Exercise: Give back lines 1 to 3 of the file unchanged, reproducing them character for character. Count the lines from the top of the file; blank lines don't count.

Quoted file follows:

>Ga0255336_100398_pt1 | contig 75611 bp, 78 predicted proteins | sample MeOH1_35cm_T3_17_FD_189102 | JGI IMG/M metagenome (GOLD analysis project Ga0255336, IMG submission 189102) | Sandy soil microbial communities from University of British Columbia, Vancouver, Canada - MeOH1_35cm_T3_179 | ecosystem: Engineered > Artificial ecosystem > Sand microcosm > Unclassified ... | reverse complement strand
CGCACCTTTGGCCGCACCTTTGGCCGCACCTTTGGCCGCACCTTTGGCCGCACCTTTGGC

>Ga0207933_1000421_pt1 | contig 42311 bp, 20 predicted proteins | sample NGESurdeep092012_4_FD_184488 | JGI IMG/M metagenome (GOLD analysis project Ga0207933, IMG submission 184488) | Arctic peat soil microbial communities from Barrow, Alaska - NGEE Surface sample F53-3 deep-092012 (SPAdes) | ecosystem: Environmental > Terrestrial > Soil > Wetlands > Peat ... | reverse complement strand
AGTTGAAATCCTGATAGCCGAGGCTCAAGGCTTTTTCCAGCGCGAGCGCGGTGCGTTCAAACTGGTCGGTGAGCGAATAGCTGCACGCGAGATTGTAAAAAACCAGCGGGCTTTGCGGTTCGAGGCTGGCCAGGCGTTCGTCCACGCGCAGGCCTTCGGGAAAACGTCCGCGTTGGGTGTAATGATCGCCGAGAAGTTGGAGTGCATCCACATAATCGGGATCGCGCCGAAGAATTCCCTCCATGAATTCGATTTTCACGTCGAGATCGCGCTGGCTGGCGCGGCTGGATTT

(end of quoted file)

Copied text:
>Ga0255336_100398_pt1 | contig 75611 bp, 78 predicted proteins | sample MeOH1_35cm_T3_17_FD_189102 | JGI IMG/M metagenome (GOLD analysis project Ga0255336, IMG submission 189102) | Sandy soil microbial communities from University of British Columbia, Vancouver, Canada - MeOH1_35cm_T3_179 | ecosystem: Engineered > Artificial ecosystem > Sand microcosm > Unclassified ... | reverse complement strand
CGCACCTTTGGCCGCACCTTTGGCCGCACCTTTGGCCGCACCTTTGGCCGCACCTTTGGC

>Ga0207933_1000421_pt1 | contig 42311 bp, 20 predicted proteins | sample NGESurdeep092012_4_FD_184488 | JGI IMG/M metagenome (GOLD analysis project Ga0207933, IMG submission 184488) | Arctic peat soil microbial communities from Barrow, Alaska - NGEE Surface sample F53-3 deep-092012 (SPAdes) | ecosystem: Environmental > Terrestrial > Soil > Wetlands > Peat ... | reverse complement strand